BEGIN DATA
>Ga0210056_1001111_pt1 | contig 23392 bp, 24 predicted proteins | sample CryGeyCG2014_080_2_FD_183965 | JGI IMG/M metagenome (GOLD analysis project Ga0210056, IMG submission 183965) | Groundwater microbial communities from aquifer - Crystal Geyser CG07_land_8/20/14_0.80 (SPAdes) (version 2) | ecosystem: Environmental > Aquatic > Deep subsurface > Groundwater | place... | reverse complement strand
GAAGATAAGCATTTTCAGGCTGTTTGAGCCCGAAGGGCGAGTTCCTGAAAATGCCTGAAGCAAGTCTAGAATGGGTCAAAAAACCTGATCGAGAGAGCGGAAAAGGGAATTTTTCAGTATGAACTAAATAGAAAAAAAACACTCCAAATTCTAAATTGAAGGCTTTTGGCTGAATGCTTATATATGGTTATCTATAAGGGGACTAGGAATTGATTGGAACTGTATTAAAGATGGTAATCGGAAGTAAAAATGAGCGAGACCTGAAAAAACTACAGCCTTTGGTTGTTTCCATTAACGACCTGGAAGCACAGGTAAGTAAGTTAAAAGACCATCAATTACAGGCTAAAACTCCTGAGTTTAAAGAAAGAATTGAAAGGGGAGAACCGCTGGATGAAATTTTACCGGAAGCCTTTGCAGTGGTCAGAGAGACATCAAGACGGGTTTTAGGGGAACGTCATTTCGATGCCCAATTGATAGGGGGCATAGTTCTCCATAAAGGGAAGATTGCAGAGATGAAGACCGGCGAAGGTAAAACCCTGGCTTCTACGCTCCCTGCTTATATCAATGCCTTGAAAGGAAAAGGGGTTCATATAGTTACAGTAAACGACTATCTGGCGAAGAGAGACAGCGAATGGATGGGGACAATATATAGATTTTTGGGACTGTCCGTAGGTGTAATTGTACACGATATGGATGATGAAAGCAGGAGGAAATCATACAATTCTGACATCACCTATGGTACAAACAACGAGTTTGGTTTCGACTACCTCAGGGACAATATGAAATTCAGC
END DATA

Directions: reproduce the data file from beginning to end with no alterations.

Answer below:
>Ga0210056_1001111_pt1 | contig 23392 bp, 24 predicted proteins | sample CryGeyCG2014_080_2_FD_183965 | JGI IMG/M metagenome (GOLD analysis project Ga0210056, IMG submission 183965) | Groundwater microbial communities from aquifer - Crystal Geyser CG07_land_8/20/14_0.80 (SPAdes) (version 2) | ecosystem: Environmental > Aquatic > Deep subsurface > Groundwater | place... | reverse complement strand
GAAGATAAGCATTTTCAGGCTGTTTGAGCCCGAAGGGCGAGTTCCTGAAAATGCCTGAAGCAAGTCTAGAATGGGTCAAAAAACCTGATCGAGAGAGCGGAAAAGGGAATTTTTCAGTATGAACTAAATAGAAAAAAAACACTCCAAATTCTAAATTGAAGGCTTTTGGCTGAATGCTTATATATGGTTATCTATAAGGGGACTAGGAATTGATTGGAACTGTATTAAAGATGGTAATCGGAAGTAAAAATGAGCGAGACCTGAAAAAACTACAGCCTTTGGTTGTTTCCATTAACGACCTGGAAGCACAGGTAAGTAAGTTAAAAGACCATCAATTACAGGCTAAAACTCCTGAGTTTAAAGAAAGAATTGAAAGGGGAGAACCGCTGGATGAAATTTTACCGGAAGCCTTTGCAGTGGTCAGAGAGACATCAAGACGGGTTTTAGGGGAACGTCATTTCGATGCCCAATTGATAGGGGGCATAGTTCTCCATAAAGGGAAGATTGCAGAGATGAAGACCGGCGAAGGTAAAACCCTGGCTTCTACGCTCCCTGCTTATATCAATGCCTTGAAAGGAAAAGGGGTTCATATAGTTACAGTAAACGACTATCTGGCGAAGAGAGACAGCGAATGGATGGGGACAATATATAGATTTTTGGGACTGTCCGTAGGTGTAATTGTACACGATATGGATGATGAAAGCAGGAGGAAATCATACAATTCTGACATCACCTATGGTACAAACAACGAGTTTGGTTTCGACTACCTCAGGGACAATATGAAATTCAGC